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After the run has finished


Remaining true to the classics
Peter Hall Theatre director
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One has a responsibility as a director, and as an actor, not to mess about with the classics. I mean I don't mind people, as it were, drawing silly bits onto a classic, but they ought to be seen as foolish as they are because Shakespeare is rather good. Shakespeare does rather know better than us. Now, if you translate what we do to Shakespeare to the musical world, I mean it's the equivalent of going into the opera house and people saying: ‘Oh yeah, we don't have the overture to the Marriage of Figaro anymore; I mean it really isn't necessary. We get straight into the action, it's terrific’. I've seen Hamlet with no first scene. I mean who wants all those boring people wandering about on battlements with ghosts I mean, says the director, and cuts it. I mean it is absolutely criminal and critics, in my view, should get up and blow the whistle on people. But they don't know the texts well enough themselves and they regard it as rather with it and cool and… and rather clever to be like that. I don't think it's clever at all; I think it's a… it's a demonstration of arrogant stupidity but there you are. And then, you know, somebody comes along and, and does the full text, people say, my goodness, it isn't as difficult as all that, I can understand it. Well, of course you can understand it if you actually tell the story that Shakespeare told. But if you cut half of it you can't. I suppose that in every Shakespeare play at this moment in time there are half a dozen, perhaps a dozen lines, which have aged so badly that they really are incomprehensible to a modern audience, but there're not more. And people who hide behind the idea that Shakespeare is incomprehensible don't know how to comprehend him and that's… it's just as simple as that, as far as I'm concerned. So, you know, I'm now called an Iambic Fundamentalist by my enemies and I'm regarded as a pedant. But when I started doing this I was regarded as a revolutionary who did nothing about… who knew nothing about Shakespeare and shouldn't be let loose near him. I mean that was… when I went to Stratford and started the RSC, half the media were saying: ‘Look, this man does Cat on a Hot Tin Roof and Waiting for Godot, he's a modernist, he knows nothing about Shakespeare. We don't want him. You know, he'll be doing this and doing that and doing the other.' So one… one sees one's reputation going in waves of action and reaction, of being a boring traditionalist and then being a revolutionist and what is the truth? Well, the truth is you do what you do because you believe it's what you should do and that's all really what you can do. You can't be influenced, I think, by media reaction to you. Of course one is depressed by it, of course one doesn't like bad notices. Of course one doesn't like being misunderstood. But there's absolutely nothing you can do to trim your own sails; you have to be what you are, because if you're not what you are, then you really have no possibility of looking yourself in the mirror… I mean. So I've had my ups and downs with the media but I rather… I'm rather excited by the media as a… as an entity because we live in a terribly complex society which is so full of noise and cries and adverts and promotions and this and that, that unless you've got millions of pounds that you can spend on advertising, the only way to point out that you're doing the play is to shout very loudly to the media and hope they'll pick it up. It's a sad fact but true, so we need the media, I think rather more than they need us.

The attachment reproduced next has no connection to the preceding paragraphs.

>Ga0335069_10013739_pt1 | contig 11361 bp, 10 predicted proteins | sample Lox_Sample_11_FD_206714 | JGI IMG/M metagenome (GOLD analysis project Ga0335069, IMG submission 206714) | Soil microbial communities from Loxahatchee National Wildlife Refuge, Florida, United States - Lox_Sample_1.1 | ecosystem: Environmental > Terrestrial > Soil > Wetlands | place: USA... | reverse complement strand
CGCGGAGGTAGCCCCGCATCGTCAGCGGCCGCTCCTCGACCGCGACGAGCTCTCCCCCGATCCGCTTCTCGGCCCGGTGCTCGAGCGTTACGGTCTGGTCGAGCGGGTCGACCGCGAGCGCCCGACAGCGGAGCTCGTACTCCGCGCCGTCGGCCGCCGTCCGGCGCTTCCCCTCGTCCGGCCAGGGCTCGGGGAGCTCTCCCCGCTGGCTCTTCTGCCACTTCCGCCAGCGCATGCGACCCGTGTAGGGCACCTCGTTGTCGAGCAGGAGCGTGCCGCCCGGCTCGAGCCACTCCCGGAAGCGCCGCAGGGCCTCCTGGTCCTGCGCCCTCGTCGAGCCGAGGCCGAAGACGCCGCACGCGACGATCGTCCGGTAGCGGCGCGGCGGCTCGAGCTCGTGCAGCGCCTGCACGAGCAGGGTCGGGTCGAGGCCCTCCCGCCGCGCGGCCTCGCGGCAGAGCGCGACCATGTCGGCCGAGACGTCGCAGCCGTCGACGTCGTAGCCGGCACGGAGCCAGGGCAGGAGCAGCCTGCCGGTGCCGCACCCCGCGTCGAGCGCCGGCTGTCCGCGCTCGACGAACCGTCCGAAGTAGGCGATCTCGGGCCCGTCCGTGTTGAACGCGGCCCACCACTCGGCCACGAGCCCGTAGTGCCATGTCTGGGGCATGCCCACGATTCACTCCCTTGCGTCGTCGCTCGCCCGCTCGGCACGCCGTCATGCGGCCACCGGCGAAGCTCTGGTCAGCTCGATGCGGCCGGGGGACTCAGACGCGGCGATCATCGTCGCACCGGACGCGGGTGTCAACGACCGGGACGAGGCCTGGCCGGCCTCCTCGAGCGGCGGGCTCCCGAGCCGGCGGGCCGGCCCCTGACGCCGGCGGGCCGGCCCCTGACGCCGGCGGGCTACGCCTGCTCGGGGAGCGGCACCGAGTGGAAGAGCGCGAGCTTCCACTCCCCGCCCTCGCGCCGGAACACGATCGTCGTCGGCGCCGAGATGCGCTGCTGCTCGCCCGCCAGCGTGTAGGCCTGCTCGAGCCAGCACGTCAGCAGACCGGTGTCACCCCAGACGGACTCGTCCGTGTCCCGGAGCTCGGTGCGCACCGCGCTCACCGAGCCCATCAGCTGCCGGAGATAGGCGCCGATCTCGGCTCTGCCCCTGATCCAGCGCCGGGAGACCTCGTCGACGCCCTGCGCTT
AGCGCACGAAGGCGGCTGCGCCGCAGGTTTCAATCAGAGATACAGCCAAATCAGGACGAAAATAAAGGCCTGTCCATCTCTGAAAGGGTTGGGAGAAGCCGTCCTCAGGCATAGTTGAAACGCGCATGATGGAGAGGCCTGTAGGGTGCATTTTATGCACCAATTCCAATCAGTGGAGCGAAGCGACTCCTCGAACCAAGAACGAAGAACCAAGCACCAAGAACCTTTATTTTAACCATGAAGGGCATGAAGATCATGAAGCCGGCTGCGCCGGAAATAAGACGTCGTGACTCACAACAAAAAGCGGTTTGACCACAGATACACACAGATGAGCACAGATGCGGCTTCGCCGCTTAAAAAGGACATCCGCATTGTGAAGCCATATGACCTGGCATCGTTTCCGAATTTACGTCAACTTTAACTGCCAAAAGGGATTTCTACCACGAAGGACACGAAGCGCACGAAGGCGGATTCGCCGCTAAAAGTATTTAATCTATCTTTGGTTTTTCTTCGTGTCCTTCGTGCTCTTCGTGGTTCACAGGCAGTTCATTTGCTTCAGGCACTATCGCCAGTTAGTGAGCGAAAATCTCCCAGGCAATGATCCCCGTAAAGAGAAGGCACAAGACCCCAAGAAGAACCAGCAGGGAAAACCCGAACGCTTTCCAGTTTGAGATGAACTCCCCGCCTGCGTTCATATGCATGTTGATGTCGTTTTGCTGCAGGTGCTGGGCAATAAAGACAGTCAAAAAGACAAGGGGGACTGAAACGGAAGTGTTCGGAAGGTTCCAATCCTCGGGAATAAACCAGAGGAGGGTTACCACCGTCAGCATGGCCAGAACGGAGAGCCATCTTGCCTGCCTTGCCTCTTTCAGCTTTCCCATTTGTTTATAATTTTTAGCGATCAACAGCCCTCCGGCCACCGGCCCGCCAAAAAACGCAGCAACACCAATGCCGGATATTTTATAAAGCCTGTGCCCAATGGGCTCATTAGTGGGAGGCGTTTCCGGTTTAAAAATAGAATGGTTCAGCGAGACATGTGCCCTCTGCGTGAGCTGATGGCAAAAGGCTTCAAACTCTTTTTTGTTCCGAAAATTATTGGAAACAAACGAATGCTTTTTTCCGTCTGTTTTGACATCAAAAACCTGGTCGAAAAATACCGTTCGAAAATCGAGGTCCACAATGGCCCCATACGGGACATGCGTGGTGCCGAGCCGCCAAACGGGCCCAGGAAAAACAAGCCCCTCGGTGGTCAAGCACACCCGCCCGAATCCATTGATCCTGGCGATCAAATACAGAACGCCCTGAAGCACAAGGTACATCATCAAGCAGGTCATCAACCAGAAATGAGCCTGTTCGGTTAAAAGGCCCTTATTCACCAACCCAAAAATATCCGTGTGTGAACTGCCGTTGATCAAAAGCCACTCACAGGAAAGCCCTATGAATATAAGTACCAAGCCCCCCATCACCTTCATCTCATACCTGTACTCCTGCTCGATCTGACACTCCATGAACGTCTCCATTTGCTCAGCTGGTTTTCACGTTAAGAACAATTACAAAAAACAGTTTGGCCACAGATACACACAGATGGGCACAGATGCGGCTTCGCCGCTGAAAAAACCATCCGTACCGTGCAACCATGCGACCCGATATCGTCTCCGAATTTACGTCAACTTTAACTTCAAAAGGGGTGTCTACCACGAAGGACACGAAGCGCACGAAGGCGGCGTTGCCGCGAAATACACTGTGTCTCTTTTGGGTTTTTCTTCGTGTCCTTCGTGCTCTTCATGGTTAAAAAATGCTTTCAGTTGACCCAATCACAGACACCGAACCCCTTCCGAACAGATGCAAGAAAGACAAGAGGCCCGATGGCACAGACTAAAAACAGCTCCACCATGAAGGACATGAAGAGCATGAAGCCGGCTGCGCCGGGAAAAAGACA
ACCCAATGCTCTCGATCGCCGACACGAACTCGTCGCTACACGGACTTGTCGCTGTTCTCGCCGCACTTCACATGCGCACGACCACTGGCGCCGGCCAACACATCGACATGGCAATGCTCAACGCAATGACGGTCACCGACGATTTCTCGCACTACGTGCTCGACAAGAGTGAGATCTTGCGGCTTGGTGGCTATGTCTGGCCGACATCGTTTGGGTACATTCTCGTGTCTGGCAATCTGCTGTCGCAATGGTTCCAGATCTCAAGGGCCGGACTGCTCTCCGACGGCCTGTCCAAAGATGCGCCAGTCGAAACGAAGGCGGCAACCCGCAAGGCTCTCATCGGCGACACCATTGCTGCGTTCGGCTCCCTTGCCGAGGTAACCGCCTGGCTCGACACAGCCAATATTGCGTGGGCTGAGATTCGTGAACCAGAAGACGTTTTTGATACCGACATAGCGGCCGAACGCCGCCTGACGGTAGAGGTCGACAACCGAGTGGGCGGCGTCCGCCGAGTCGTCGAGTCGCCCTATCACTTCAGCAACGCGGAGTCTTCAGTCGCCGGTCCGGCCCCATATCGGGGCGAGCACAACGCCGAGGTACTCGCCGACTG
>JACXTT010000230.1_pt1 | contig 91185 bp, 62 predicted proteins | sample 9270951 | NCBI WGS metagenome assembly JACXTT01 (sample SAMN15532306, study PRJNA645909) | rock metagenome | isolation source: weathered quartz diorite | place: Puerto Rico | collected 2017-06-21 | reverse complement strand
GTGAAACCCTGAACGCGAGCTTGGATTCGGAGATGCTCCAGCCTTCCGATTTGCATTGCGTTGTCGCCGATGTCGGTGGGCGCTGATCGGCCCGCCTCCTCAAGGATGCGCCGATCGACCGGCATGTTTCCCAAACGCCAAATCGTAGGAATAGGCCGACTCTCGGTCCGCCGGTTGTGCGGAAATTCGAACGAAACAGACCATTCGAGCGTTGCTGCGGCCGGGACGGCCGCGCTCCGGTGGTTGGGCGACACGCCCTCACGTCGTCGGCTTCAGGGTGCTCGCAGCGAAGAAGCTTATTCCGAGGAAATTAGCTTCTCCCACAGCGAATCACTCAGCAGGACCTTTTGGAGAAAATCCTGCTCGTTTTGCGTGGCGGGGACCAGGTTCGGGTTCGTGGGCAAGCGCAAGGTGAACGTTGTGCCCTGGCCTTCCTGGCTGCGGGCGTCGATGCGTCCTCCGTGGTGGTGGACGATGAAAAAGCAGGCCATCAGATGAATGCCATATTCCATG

British-born theatre director, Sir Peter Hall (1930-2017), ran the Arts Theatre where, in 1955, he directed the English-language premiere of 'Waiting for Godot' by Samuel Beckett. He also founded the Royal Shakespeare Company when he was only 29, and directed the National Theatre from 1973 to 1988. He was at the Shakespeare Memorial Theatre in Stratford-on-Avon for two season from 1957-1959. He also directed 'Akenfield' for London Weekend Television and ran the Peter Hall Company, which has 40 productions worldwide to its name. In 1963, he was appointed Commander of the Order of the British Empire (CBE) and in 1977 was knighted for his contribution to the theatre. In 1999, he was also honoured with a Laurence Olivier Award.

Listeners: John Goodwin

Head of Press at the National Theatre (1974-1988), and earlier at the RSC (1960-1974), John Goodwin is the author of a best-selling paperback, A short Guide to Shakespeare's Plays, and co-author of Trader Faulkner's one-man show, Losing My Marbles. He is also editor of the play, Sappho, based on Alphonse Daudet's novel, and editor of a number of successful books, among them, Peter Hall's Diaries, and, British Theatre Design - the modern age.

Tags: Marriage of Figaro, Hamlet, RSC, Royal Shakespeare Company, Stratford-upon-Avon, Cat on a Hot Tin Roof, Waiting for Godot, William Shakespeare

Duration: 3 minutes, 48 seconds

Date story recorded: February 2006

Date story went live: 24 January 2008